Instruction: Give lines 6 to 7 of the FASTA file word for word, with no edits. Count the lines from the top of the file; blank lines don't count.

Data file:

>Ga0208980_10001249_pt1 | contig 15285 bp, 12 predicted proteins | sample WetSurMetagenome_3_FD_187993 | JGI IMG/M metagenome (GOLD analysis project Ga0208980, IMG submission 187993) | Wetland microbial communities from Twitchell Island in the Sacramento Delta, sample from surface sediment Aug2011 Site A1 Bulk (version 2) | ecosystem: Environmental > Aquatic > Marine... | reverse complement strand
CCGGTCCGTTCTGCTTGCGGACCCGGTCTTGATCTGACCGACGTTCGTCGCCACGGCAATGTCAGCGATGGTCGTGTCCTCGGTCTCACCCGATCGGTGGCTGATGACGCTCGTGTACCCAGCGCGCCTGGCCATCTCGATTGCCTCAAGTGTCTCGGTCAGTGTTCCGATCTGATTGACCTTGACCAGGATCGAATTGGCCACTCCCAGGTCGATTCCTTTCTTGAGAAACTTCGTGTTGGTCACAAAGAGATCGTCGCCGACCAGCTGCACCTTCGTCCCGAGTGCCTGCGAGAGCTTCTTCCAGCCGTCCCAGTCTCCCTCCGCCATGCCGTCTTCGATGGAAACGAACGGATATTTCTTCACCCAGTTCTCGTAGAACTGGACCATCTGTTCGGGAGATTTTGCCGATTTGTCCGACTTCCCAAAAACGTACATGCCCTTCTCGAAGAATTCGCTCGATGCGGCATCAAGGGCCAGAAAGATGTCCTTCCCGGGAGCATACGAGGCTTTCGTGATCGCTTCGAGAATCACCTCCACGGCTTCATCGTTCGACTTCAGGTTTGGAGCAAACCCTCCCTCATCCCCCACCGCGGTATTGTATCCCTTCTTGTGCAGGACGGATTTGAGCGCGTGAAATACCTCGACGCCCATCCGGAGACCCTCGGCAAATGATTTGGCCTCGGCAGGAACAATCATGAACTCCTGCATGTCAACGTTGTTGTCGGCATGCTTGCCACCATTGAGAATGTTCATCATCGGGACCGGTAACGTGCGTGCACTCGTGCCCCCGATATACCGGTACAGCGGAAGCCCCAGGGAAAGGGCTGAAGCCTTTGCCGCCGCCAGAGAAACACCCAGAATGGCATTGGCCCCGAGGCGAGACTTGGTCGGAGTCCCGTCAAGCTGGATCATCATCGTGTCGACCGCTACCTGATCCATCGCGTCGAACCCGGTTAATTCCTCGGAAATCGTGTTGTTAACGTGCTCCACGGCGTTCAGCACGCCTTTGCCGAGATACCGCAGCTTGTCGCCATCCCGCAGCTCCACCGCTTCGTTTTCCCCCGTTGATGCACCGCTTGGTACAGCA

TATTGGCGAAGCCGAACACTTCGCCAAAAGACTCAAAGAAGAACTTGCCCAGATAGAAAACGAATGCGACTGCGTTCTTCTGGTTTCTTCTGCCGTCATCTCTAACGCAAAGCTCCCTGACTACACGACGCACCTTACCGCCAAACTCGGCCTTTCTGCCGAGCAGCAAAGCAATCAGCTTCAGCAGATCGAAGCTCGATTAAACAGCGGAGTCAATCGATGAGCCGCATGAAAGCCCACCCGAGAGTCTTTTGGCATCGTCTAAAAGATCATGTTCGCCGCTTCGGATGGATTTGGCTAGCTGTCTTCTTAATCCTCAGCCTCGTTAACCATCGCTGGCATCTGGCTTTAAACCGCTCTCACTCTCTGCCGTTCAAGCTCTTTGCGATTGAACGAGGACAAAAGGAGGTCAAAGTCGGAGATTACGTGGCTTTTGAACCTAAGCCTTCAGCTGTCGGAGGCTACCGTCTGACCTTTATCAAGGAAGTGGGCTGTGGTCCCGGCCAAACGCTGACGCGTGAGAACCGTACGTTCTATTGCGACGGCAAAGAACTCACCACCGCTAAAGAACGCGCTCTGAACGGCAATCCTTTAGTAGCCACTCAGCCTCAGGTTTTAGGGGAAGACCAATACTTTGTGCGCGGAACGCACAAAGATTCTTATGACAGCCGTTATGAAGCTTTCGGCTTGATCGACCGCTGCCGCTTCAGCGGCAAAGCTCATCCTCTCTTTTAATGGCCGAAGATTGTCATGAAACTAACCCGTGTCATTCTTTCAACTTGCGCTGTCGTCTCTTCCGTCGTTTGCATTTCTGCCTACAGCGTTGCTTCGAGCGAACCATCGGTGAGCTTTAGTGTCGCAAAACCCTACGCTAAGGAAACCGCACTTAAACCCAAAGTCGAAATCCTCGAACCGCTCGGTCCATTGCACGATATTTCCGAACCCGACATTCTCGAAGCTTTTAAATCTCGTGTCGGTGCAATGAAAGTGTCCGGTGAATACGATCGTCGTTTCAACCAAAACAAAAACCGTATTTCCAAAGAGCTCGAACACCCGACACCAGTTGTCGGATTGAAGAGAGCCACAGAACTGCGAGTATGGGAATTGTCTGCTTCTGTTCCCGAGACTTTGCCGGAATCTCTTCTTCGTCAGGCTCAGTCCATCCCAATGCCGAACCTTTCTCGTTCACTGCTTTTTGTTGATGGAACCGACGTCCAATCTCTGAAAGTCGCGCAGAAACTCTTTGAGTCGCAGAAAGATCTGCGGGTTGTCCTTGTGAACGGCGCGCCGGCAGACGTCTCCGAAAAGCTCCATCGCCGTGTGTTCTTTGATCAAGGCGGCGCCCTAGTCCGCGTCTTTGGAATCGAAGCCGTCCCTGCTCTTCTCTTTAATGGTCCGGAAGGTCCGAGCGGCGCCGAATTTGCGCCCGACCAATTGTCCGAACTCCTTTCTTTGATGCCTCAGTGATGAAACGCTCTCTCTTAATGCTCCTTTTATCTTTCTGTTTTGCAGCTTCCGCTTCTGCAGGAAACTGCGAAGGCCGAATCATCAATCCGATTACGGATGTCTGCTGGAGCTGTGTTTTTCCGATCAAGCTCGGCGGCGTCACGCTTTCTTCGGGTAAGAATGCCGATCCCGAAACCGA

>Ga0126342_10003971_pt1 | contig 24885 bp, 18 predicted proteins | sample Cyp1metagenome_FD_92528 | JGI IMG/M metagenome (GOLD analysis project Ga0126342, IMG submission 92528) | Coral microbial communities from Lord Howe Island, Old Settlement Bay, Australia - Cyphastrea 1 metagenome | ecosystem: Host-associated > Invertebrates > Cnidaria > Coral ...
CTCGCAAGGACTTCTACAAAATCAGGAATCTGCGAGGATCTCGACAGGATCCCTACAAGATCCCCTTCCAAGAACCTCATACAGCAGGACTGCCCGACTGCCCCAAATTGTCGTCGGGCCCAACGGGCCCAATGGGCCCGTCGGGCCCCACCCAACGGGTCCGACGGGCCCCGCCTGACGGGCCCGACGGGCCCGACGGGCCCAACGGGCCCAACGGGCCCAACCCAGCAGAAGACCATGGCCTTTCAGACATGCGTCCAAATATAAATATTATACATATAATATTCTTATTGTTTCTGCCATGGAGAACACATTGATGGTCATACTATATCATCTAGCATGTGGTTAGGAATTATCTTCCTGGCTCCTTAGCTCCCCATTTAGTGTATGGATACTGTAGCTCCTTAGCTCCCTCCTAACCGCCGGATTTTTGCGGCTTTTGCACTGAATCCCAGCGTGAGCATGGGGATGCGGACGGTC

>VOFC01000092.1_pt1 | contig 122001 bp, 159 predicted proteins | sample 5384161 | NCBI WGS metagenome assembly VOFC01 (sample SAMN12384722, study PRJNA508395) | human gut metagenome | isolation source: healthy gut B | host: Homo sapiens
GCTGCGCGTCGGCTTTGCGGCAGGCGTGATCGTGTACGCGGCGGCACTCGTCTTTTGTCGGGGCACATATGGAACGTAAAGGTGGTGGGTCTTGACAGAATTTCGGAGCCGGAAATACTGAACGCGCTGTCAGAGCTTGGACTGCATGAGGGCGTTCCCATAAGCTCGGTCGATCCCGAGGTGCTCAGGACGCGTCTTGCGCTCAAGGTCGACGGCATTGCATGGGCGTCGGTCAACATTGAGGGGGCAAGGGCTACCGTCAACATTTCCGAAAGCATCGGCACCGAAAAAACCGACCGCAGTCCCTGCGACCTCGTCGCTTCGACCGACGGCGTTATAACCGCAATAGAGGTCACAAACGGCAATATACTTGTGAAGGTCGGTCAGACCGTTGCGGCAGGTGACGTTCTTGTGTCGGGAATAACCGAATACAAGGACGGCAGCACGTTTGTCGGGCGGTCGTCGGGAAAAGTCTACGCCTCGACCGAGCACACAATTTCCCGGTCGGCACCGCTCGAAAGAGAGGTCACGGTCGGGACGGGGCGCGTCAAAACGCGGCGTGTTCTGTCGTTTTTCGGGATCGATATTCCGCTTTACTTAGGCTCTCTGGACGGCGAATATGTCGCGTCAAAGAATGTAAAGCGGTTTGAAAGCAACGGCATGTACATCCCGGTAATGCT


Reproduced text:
>VOFC01000092.1_pt1 | contig 122001 bp, 159 predicted proteins | sample 5384161 | NCBI WGS metagenome assembly VOFC01 (sample SAMN12384722, study PRJNA508395) | human gut metagenome | isolation source: healthy gut B | host: Homo sapiens
GCTGCGCGTCGGCTTTGCGGCAGGCGTGATCGTGTACGCGGCGGCACTCGTCTTTTGTCGGGGCACATATGGAACGTAAAGGTGGTGGGTCTTGACAGAATTTCGGAGCCGGAAATACTGAACGCGCTGTCAGAGCTTGGACTGCATGAGGGCGTTCCCATAAGCTCGGTCGATCCCGAGGTGCTCAGGACGCGTCTTGCGCTCAAGGTCGACGGCATTGCATGGGCGTCGGTCAACATTGAGGGGGCAAGGGCTACCGTCAACATTTCCGAAAGCATCGGCACCGAAAAAACCGACCGCAGTCCCTGCGACCTCGTCGCTTCGACCGACGGCGTTATAACCGCAATAGAGGTCACAAACGGCAATATACTTGTGAAGGTCGGTCAGACCGTTGCGGCAGGTGACGTTCTTGTGTCGGGAATAACCGAATACAAGGACGGCAGCACGTTTGTCGGGCGGTCGTCGGGAAAAGTCTACGCCTCGACCGAGCACACAATTTCCCGGTCGGCACCGCTCGAAAGAGAGGTCACGGTCGGGACGGGGCGCGTCAAAACGCGGCGTGTTCTGTCGTTTTTCGGGATCGATATTCCGCTTTACTTAGGCTCTCTGGACGGCGAATATGTCGCGTCAAAGAATGTAAAGCGGTTTGAAAGCAACGGCATGTACATCCCGGTAATGCT